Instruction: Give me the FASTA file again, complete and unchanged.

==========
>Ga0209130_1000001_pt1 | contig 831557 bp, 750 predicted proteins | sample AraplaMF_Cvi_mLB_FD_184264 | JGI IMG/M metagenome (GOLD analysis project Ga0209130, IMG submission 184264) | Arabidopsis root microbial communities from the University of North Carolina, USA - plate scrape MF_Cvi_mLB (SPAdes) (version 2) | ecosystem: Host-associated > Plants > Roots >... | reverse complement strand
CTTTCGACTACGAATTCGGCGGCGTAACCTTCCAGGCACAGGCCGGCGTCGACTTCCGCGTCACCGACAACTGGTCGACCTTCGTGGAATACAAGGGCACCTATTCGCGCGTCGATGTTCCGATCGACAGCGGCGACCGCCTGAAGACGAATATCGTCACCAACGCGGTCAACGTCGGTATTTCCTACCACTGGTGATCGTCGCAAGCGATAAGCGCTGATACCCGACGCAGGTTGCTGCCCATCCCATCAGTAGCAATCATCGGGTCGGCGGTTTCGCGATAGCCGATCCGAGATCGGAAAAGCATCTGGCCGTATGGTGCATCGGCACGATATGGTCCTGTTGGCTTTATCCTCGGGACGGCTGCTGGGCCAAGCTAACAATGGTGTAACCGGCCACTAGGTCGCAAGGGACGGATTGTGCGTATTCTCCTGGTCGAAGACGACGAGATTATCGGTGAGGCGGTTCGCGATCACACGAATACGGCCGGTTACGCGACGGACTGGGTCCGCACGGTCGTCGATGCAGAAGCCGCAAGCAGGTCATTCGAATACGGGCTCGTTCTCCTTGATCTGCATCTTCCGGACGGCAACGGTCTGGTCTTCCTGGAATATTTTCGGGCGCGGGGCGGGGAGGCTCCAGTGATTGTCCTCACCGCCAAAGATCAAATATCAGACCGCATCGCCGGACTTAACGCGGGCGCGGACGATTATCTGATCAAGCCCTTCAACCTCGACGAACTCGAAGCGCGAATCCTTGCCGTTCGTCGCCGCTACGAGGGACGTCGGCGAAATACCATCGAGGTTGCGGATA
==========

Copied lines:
>Ga0209130_1000001_pt1 | contig 831557 bp, 750 predicted proteins | sample AraplaMF_Cvi_mLB_FD_184264 | JGI IMG/M metagenome (GOLD analysis project Ga0209130, IMG submission 184264) | Arabidopsis root microbial communities from the University of North Carolina, USA - plate scrape MF_Cvi_mLB (SPAdes) (version 2) | ecosystem: Host-associated > Plants > Roots >... | reverse complement strand
CTTTCGACTACGAATTCGGCGGCGTAACCTTCCAGGCACAGGCCGGCGTCGACTTCCGCGTCACCGACAACTGGTCGACCTTCGTGGAATACAAGGGCACCTATTCGCGCGTCGATGTTCCGATCGACAGCGGCGACCGCCTGAAGACGAATATCGTCACCAACGCGGTCAACGTCGGTATTTCCTACCACTGGTGATCGTCGCAAGCGATAAGCGCTGATACCCGACGCAGGTTGCTGCCCATCCCATCAGTAGCAATCATCGGGTCGGCGGTTTCGCGATAGCCGATCCGAGATCGGAAAAGCATCTGGCCGTATGGTGCATCGGCACGATATGGTCCTGTTGGCTTTATCCTCGGGACGGCTGCTGGGCCAAGCTAACAATGGTGTAACCGGCCACTAGGTCGCAAGGGACGGATTGTGCGTATTCTCCTGGTCGAAGACGACGAGATTATCGGTGAGGCGGTTCGCGATCACACGAATACGGCCGGTTACGCGACGGACTGGGTCCGCACGGTCGTCGATGCAGAAGCCGCAAGCAGGTCATTCGAATACGGGCTCGTTCTCCTTGATCTGCATCTTCCGGACGGCAACGGTCTGGTCTTCCTGGAATATTTTCGGGCGCGGGGCGGGGAGGCTCCAGTGATTGTCCTCACCGCCAAAGATCAAATATCAGACCGCATCGCCGGACTTAACGCGGGCGCGGACGATTATCTGATCAAGCCCTTCAACCTCGACGAACTCGAAGCGCGAATCCTTGCCGTTCGTCGCCGCTACGAGGGACGTCGGCGAAATACCATCGAGGTTGCGGATA